The countries that eat the most meat are causing significant damage to the planet. It’s time to take responsibility and change the habits of a lifetime
There is very little left to debate on the subject. Simply put, the world must reduce the amount of meat it eats. In 2011, the world population reached seven billion and it’s now around 7.7 billion. As the global population continues to skyrocket, the planet simply cannot sustain its current levels of meat consumption.
Now, I am neither vegetarian nor vegan. However, it has quickly become clear that I – along with the rest of the global population – must change the habits of a lifetime and move towards a more plant-based diet.
A recent BBC analysis suggests that the use of land for growing food and forestry accounts for around 25% of all global greenhouse gas emissions. That is essentially the same as from electricity and heating, and considerably more than from all the trains, planes and automobiles on the planet.
When you look more closely at the food sector’s environmental impact, you can see that meat and dairy are the major factors. Worldwide, livestock accounts for between 14.5 and 18% of human-induced greenhouse gas emissions. When it comes to other warming gases, agriculture is one of the leading contributors to both methane and nitrous oxide emissions.Matt McGrath, BBC Environment correspondent
Livestock uses 83% of farmland and produces 60% of agriculture’s greenhouse gas emissions. Yet, it provides just 18% of the food calories and 37% of protein required by humans.
The maths is strikingly simple: eating meat makes little economic sense.
The arguments for reducing meat
In 2019, a group of 37 scientists developed the planetary health diet, a ‘flexitarian’ and healthy diet founded on a sustainable food system. It requires a massive shift away from meat, particularly red which must be cut by half.
Reducing meat in our diets would drastically reduce greenhouse gas emissions, help to prevent species from going extinct, stop the expansion of farmland and preserve water. The change of diet would prevent the collapse of the natural world that all humanity depends on.
Further to the environmental argument is the debate around the ethical treatment of animals. The pain and suffering animals in the livestock industry endure is well documented. Historian, philosopher and bestselling author Yuval Noah Harari has suggested that industrial farming is one of the worst crimes in history.
Every year, in the UK alone, approximately 2.6 million cattle, 10 million pigs, 14.5 million sheep and lambs, 80 million fish and 950 million birds are slaughtered for human consumption. As the artificial meat industry advances, the final argument for farming animals is collapsing.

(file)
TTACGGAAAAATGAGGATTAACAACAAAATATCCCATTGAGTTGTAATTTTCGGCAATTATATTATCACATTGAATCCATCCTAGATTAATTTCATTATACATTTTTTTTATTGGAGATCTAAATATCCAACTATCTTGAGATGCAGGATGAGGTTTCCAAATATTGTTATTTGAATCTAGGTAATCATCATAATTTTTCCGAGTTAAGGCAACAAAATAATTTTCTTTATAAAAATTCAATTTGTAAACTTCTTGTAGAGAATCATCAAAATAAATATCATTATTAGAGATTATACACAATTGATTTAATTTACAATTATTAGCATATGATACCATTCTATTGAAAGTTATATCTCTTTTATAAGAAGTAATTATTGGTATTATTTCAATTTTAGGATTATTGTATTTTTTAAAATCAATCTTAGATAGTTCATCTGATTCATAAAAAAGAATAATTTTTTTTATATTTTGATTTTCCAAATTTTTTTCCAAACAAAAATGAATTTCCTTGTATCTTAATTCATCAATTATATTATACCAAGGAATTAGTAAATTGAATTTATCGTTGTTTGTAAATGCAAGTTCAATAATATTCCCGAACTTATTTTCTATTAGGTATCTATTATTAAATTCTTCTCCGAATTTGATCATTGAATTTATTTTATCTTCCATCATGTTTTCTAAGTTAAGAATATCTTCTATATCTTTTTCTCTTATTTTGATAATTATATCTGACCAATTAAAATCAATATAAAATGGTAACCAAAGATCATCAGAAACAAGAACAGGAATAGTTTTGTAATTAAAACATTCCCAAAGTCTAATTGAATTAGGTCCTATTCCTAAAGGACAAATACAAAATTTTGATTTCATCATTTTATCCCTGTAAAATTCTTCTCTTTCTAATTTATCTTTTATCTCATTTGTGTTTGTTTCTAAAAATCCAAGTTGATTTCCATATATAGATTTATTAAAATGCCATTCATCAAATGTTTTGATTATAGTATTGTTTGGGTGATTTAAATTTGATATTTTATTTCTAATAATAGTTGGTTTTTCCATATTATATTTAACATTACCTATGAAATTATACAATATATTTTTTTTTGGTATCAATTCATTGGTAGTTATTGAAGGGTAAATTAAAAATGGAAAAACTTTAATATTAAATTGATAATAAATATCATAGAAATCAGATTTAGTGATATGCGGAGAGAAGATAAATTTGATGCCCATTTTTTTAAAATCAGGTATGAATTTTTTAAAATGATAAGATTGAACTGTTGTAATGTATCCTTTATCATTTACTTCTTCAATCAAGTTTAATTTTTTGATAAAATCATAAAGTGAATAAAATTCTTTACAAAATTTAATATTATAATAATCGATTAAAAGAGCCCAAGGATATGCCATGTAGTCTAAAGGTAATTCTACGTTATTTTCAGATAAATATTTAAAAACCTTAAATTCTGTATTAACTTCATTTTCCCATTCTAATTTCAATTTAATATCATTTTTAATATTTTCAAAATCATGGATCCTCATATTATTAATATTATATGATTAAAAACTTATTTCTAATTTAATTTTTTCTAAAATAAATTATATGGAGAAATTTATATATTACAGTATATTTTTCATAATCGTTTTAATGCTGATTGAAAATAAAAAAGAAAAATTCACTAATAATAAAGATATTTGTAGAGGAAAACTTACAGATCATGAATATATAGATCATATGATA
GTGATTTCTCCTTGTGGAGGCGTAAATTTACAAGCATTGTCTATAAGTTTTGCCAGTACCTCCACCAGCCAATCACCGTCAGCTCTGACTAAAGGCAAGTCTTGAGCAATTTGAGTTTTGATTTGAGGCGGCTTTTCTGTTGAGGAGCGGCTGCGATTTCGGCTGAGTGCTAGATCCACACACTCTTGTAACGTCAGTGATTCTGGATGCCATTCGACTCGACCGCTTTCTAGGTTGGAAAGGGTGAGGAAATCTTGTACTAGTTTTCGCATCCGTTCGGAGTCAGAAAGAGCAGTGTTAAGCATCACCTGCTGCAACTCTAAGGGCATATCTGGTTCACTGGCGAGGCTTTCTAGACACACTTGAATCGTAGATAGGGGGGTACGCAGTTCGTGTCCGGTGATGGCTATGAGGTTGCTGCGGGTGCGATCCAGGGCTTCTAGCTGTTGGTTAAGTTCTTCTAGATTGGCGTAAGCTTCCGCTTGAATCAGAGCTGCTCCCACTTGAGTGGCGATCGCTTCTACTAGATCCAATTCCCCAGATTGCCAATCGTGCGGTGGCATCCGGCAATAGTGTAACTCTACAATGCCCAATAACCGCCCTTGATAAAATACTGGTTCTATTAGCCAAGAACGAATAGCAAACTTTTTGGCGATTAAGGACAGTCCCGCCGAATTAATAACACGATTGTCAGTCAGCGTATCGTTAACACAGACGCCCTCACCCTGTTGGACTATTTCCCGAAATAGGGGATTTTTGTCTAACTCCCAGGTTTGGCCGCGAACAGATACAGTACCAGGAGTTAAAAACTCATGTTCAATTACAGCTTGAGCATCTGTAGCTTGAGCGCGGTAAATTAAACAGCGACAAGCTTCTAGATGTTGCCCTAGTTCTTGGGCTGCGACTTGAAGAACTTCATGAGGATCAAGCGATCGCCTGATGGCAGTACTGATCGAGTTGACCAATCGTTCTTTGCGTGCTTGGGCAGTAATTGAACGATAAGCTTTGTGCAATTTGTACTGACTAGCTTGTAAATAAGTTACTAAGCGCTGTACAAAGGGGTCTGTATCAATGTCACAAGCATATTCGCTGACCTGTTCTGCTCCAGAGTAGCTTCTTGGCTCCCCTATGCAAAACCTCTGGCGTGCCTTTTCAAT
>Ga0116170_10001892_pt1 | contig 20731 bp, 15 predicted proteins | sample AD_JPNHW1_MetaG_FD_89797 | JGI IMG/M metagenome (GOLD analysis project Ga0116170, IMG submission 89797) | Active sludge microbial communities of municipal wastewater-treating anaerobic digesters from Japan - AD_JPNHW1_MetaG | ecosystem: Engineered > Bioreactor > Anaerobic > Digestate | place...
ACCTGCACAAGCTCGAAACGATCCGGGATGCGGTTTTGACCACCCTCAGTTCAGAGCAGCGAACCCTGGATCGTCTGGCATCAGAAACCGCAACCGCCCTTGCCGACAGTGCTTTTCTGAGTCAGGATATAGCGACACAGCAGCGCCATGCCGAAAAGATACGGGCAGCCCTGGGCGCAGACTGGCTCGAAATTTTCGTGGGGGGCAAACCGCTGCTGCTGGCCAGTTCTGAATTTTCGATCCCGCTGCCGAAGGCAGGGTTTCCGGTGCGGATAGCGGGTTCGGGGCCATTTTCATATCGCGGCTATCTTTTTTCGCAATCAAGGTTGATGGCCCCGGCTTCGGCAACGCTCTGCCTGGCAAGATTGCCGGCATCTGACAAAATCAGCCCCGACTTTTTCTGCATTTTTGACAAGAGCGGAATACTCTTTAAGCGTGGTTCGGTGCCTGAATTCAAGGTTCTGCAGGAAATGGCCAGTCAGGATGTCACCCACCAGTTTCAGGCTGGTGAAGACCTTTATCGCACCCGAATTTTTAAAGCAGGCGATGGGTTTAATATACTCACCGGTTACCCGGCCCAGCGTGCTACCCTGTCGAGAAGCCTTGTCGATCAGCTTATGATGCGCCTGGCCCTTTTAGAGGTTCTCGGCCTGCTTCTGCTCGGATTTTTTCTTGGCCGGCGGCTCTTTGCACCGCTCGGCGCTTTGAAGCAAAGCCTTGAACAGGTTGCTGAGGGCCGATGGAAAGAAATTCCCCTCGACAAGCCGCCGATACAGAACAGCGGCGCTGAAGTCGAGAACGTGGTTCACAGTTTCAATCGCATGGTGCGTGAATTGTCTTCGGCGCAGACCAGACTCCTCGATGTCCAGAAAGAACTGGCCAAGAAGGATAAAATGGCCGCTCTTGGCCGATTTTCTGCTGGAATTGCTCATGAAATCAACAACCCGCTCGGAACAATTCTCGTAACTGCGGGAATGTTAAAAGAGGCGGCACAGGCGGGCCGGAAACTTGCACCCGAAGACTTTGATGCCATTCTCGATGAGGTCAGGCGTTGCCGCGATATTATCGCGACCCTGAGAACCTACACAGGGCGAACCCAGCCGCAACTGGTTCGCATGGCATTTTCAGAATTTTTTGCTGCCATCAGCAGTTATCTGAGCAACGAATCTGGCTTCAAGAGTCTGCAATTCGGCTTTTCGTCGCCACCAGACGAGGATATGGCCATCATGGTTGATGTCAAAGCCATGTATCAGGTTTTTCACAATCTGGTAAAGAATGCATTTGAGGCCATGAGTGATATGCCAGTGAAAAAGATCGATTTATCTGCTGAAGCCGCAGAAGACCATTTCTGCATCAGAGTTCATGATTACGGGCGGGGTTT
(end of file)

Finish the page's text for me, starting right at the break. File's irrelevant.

The suffering that is inherent in the production of meat can no longer be defended. Livestock farming will almost certainly be one of the things that future generations look back on as horrific, primitive and shameful.
We’ve written before about how the world is not necessarily getting better. Basic education, literacy, democracy and vaccination may all be improving for humans, but for everything else – the millions of species that also call Earth their home – the world is getting worse.
Finally, there are health benefits of moving towards a flexitarian diet. Reducing meat in our diets will also lead to reducing diet-related diseases such as heart attacks, strokes and certain types of cancer. These are now the biggest killers in developed countries around the world.
who eats the most meat?
A report, prepared by 107 scientists for the UN’s Intergovernmental Panel on Climate Change (IPCC), says the West’s high consumption of meat and dairy produce is fuelling global warming.
The report, analysed by the BBC, says that switching to a more plant-based diet will help fight climate change. It also stresses that more people could be fed using less land if individuals cut down on their meat consumption.
“We’re not telling people to stop eating meat. In some places people have no other choice. But it’s obvious that in the West we’re eating far too much”.Prof Pete Smith, Aberdeen University, UK
The responsibility for global meat reduction falls overwhelmingly on the shoulders of the world’s richer countries. When we compare consumption across different countries, typically, the richer the country or territory is, the more meat it consumes.
It is not down to the size of a country’s population, but how rich that population is. The more money we have, the more meat we eat. For those in low-income countries, meat is still very much a luxury.
The countries that eat the most meat are the ones causing the most damage to the planet. It’s time for those of us who live in these countries to take responsibility and change our eating habits.
Countries with the lowest & highest meat consumption
The below table shows the countries with the highest average daily meat consumption and the lowest – or the most vegetarian countries in the world – measured in grams per person per day.
Least meat consuming countries
- India, 10.10
- Bangladesh, 11.3
- Gambia, 17.6
- Sri Lanka, 17.8
- Ethiopia, 19.3
- Rwanda, 22.0
- Mozambique, 23.3
- Nigeria, 25.2
- Tanzania, 27.4
- Guinea, 28.5
Most meat consuming countries
- Hong Kong SAR, China, 419.6
- Australia, 318.5
- USA, 315.5
- Argentina, 293.8
- Bahamas, 285.5
- Samoa, 280.0
- New Zealand, 277.8
- French Polynesia, 27.07
- St Lucia, 272.6
- Luxembourg, 270.0
Countries that eat the most meat – ranked
The data below is from Our World in Data and ranks the average daily meat consumption of 173 countries or territories, measured in grams per person per day. The data is from 2013, the most recent available.
|1||Hong Kong SAR, China||419.6|
|13||St Vincent & Grenadines||261.8|
|28||Antigua & Barbuda||233.1|
|38||St Kitts & Nevis||216.7|
|43||Trinidad & Tobago||209.1|
|111||Bosnia & Herzegovina||88.3|
|119||Central African Rep||80.7|
|145||Sao Tome & Principe||44.1|